Two to three times a week, talking robots, cartoon animals, and humorous drawings of celebrity figures make appearances in my Problems in the Philosophy of Religion classroom. In full color, but with oddly stilted voices, they discuss evil, Anselm’s proof for the existence of God, the foundations of morality, or the nature of time. They don’t talk for long – each conversation lasts only two minutes or so — but they have become an integral part of this upper-level undergraduate class, and of the way my students learn philosophical concepts from ancient to modern.
The robots, which students choose and animate using the web-based XtraNormal program or another animation program of their choice, first appeared in my classroom in 2010, when I was looking for something more engaging than the “2-minute” response papers that I had been assigning. In those papers, students were to critically respond to a specific philosophical reading the class had done for the day, highlighting what they thought was good about the argument, and where they thought it might not be so good. Often, the papers did just that, and launched us into interesting and fruitful discussions. More often, however, students would end up in front of the classroom, reiterating the argument rather than critically assessing it. They were repeating ideas rather than engaging in dialogue. How to make this happen?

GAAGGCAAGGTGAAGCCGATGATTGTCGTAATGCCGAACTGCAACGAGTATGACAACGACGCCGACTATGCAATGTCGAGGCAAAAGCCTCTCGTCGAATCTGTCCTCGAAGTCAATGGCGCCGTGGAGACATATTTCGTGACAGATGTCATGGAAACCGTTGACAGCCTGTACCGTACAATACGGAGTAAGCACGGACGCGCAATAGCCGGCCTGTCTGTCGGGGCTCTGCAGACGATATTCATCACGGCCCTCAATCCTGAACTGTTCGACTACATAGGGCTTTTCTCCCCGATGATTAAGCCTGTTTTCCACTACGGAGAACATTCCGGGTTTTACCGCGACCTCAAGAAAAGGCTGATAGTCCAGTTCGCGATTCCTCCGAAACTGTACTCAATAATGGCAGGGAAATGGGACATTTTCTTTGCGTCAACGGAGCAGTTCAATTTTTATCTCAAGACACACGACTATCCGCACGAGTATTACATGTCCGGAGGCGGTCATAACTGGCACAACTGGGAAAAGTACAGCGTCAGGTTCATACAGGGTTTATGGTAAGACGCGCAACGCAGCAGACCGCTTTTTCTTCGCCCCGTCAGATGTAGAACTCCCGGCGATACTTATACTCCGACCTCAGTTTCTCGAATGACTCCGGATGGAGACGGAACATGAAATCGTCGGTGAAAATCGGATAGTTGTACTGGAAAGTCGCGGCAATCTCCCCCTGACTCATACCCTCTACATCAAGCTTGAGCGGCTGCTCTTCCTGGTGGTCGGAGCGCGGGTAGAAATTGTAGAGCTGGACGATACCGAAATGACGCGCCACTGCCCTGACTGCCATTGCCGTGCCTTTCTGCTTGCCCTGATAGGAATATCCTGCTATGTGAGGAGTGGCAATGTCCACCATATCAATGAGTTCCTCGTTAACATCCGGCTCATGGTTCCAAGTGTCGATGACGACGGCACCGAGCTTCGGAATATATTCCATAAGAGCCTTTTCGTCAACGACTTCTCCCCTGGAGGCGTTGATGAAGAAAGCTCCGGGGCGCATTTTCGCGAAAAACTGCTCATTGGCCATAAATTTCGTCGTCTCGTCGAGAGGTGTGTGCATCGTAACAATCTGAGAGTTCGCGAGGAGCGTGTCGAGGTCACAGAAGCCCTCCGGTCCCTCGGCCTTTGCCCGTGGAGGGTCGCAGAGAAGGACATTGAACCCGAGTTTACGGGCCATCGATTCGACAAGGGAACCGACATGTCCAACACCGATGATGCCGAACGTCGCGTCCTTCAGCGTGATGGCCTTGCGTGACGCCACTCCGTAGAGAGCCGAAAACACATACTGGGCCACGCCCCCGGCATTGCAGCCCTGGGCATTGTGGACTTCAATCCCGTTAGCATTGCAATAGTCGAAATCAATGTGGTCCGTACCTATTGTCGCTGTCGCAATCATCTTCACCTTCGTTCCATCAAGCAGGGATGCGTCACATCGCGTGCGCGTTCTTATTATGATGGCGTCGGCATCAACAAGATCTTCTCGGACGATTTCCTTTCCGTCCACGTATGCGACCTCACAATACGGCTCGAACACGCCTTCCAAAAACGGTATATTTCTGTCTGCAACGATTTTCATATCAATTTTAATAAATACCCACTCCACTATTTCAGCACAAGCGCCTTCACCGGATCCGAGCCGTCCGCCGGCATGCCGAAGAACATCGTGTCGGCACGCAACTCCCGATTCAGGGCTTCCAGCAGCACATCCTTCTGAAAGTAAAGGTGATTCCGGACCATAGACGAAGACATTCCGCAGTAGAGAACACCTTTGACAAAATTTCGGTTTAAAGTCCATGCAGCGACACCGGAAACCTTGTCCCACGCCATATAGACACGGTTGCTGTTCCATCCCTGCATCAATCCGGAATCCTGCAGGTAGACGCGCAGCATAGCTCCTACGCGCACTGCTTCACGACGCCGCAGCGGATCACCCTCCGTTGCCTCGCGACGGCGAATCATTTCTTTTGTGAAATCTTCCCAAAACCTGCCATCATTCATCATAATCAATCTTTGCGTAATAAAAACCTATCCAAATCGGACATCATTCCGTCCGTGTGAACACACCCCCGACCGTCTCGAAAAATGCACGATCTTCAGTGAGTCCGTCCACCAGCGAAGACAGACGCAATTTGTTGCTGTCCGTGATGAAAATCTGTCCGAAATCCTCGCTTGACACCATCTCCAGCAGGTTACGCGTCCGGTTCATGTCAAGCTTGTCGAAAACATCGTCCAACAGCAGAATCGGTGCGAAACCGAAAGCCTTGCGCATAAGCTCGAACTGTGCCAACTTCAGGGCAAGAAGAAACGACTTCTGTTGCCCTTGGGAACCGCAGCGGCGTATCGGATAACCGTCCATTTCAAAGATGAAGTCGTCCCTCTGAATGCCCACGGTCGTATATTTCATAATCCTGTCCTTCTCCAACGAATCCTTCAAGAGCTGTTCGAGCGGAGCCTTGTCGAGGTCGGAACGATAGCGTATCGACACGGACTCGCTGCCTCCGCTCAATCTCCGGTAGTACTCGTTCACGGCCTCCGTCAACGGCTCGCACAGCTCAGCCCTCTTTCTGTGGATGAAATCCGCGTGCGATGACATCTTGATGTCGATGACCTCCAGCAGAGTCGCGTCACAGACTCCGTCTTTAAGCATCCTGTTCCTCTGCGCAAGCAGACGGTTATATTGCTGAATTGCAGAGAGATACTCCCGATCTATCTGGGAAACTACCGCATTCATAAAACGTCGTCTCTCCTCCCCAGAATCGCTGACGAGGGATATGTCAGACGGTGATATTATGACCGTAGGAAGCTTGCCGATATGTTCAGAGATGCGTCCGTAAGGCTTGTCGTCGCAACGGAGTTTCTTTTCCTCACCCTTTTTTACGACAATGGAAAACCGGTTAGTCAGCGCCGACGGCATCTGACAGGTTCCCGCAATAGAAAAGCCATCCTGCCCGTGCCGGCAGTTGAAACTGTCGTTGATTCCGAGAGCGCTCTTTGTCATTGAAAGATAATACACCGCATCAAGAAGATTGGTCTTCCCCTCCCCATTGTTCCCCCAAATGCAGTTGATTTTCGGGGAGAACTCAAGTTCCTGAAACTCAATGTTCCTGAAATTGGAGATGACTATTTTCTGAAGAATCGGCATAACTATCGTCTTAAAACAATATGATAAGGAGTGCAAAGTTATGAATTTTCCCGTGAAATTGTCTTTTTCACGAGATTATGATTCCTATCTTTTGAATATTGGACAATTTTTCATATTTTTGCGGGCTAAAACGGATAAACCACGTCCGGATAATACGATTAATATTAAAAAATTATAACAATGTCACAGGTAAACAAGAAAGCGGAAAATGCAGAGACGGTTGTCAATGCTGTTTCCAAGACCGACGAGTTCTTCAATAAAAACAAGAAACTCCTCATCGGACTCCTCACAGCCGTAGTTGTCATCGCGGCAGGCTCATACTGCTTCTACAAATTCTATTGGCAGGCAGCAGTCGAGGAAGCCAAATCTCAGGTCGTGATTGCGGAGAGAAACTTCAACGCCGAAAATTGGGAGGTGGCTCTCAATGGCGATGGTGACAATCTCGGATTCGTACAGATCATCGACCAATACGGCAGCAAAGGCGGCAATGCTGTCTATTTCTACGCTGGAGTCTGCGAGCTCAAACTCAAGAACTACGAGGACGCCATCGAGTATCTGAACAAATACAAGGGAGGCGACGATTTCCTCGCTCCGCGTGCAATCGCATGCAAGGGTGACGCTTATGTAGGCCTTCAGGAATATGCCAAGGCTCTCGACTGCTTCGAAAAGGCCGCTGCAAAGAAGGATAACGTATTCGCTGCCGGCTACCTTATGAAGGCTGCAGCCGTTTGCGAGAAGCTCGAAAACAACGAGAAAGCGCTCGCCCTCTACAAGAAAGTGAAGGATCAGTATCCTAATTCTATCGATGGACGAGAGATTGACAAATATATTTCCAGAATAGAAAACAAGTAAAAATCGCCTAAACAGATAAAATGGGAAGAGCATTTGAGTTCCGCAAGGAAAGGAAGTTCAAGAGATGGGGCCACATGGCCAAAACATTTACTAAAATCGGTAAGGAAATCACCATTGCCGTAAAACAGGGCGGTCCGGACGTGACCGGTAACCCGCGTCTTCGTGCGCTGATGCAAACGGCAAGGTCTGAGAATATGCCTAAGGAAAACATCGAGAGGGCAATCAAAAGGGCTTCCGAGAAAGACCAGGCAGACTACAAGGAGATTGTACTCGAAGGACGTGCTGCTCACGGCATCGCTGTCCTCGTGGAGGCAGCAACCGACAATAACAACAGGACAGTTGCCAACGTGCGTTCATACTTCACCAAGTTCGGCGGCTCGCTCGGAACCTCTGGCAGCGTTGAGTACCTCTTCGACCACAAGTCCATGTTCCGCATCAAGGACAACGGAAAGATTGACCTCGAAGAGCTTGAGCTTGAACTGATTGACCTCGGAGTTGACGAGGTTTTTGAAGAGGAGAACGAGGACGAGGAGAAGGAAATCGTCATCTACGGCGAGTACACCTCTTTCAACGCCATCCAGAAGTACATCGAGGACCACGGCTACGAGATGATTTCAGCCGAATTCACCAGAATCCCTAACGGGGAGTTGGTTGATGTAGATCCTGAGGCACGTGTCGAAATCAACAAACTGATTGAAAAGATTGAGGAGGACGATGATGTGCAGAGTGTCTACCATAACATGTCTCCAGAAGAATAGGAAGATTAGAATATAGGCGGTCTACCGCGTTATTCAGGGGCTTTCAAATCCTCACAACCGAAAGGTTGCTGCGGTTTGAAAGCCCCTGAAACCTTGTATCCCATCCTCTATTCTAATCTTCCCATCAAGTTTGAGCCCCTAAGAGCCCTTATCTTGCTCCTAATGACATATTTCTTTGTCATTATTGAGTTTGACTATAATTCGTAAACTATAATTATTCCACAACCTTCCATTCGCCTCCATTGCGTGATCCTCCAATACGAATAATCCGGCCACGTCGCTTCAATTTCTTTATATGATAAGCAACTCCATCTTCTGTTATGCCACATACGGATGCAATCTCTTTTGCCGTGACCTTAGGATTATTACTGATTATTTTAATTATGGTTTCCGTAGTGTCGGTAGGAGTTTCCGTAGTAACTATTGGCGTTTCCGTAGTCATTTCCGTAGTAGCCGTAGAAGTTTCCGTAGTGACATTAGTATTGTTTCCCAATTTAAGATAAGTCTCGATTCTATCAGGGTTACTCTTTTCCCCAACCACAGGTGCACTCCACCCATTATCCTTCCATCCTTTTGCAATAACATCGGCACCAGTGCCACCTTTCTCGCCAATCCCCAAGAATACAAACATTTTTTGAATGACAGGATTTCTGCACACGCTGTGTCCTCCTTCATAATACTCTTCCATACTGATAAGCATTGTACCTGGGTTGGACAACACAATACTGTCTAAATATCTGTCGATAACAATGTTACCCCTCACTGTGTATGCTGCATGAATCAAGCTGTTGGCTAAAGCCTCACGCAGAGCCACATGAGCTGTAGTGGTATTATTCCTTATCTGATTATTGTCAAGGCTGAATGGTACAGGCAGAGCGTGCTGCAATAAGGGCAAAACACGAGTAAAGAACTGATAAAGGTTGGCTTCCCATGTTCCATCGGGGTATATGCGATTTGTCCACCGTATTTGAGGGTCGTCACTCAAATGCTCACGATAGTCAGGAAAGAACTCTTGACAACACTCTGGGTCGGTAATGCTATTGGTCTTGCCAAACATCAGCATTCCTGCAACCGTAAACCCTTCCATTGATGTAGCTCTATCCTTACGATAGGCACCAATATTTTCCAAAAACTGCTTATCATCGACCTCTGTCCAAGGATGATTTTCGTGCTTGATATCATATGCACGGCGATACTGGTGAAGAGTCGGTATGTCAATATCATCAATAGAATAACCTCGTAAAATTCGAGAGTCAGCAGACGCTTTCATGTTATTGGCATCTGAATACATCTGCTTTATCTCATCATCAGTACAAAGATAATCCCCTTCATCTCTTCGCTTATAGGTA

In the XtraNormal program, students must write in dialogue, much as if they were crafting a screenplay. This forces the kind of dialogic thinking I was hoping to get with the original two-minute response assignment. It also creates some useful social pressure as we screen every video at the beginning of class, and then archive links to the videos on the class Blackboard site so they are accessible for purposes of review, something students report as helpful come exam time.
What I have come to love most about the robots, though, is the sense of play they bring to what are often almost overwhelmingly serious topics. In looking at the world through robot eyes, and hearing it through robot voices, students are able to engage arguments they may have previously dismissed outright as dangerously counter to their world views. We can start a conversation.
For an example, click here: Robots Discuss William James
Alas, XtraNormal shut down services at the end of July 2013 (I weep for the end of the robots), but there are other animation programs which appear to be equally good or better, some of which I list below: